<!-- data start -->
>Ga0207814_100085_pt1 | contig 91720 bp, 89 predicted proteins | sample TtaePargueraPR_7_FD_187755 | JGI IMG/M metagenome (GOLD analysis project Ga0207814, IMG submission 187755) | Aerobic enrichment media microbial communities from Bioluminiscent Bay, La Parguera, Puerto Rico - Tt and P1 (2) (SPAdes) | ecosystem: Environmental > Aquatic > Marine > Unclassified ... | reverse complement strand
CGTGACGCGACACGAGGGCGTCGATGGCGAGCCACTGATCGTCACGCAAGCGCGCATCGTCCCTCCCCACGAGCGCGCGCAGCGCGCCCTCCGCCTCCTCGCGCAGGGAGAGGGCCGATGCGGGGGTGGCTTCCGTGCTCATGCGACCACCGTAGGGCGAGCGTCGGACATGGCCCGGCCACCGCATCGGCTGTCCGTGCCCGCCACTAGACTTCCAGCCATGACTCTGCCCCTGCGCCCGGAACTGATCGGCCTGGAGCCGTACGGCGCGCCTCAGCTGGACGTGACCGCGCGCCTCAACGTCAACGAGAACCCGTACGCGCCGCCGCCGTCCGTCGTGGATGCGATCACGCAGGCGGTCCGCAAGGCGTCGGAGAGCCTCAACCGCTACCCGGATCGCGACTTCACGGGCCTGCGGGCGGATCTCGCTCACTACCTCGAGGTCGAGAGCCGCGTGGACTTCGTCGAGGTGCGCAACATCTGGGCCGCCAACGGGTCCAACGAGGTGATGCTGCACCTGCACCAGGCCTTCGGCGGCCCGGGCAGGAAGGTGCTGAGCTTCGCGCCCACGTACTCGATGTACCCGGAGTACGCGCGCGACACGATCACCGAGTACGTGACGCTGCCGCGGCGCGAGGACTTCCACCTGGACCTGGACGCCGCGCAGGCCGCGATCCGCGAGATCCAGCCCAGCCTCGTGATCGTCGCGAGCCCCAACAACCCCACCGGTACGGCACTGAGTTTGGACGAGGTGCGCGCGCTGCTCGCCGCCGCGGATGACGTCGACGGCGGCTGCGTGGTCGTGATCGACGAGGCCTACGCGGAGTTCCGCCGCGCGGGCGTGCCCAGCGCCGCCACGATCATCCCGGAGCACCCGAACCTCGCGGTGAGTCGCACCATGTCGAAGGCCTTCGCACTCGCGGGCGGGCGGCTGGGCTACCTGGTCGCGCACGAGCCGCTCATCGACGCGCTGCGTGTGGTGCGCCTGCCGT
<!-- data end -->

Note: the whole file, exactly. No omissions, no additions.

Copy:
>Ga0207814_100085_pt1 | contig 91720 bp, 89 predicted proteins | sample TtaePargueraPR_7_FD_187755 | JGI IMG/M metagenome (GOLD analysis project Ga0207814, IMG submission 187755) | Aerobic enrichment media microbial communities from Bioluminiscent Bay, La Parguera, Puerto Rico - Tt and P1 (2) (SPAdes) | ecosystem: Environmental > Aquatic > Marine > Unclassified ... | reverse complement strand
CGTGACGCGACACGAGGGCGTCGATGGCGAGCCACTGATCGTCACGCAAGCGCGCATCGTCCCTCCCCACGAGCGCGCGCAGCGCGCCCTCCGCCTCCTCGCGCAGGGAGAGGGCCGATGCGGGGGTGGCTTCCGTGCTCATGCGACCACCGTAGGGCGAGCGTCGGACATGGCCCGGCCACCGCATCGGCTGTCCGTGCCCGCCACTAGACTTCCAGCCATGACTCTGCCCCTGCGCCCGGAACTGATCGGCCTGGAGCCGTACGGCGCGCCTCAGCTGGACGTGACCGCGCGCCTCAACGTCAACGAGAACCCGTACGCGCCGCCGCCGTCCGTCGTGGATGCGATCACGCAGGCGGTCCGCAAGGCGTCGGAGAGCCTCAACCGCTACCCGGATCGCGACTTCACGGGCCTGCGGGCGGATCTCGCTCACTACCTCGAGGTCGAGAGCCGCGTGGACTTCGTCGAGGTGCGCAACATCTGGGCCGCCAACGGGTCCAACGAGGTGATGCTGCACCTGCACCAGGCCTTCGGCGGCCCGGGCAGGAAGGTGCTGAGCTTCGCGCCCACGTACTCGATGTACCCGGAGTACGCGCGCGACACGATCACCGAGTACGTGACGCTGCCGCGGCGCGAGGACTTCCACCTGGACCTGGACGCCGCGCAGGCCGCGATCCGCGAGATCCAGCCCAGCCTCGTGATCGTCGCGAGCCCCAACAACCCCACCGGTACGGCACTGAGTTTGGACGAGGTGCGCGCGCTGCTCGCCGCCGCGGATGACGTCGACGGCGGCTGCGTGGTCGTGATCGACGAGGCCTACGCGGAGTTCCGCCGCGCGGGCGTGCCCAGCGCCGCCACGATCATCCCGGAGCACCCGAACCTCGCGGTGAGTCGCACCATGTCGAAGGCCTTCGCACTCGCGGGCGGGCGGCTGGGCTACCTGGTCGCGCACGAGCCGCTCATCGACGCGCTGCGTGTGGTGCGCCTGCCGT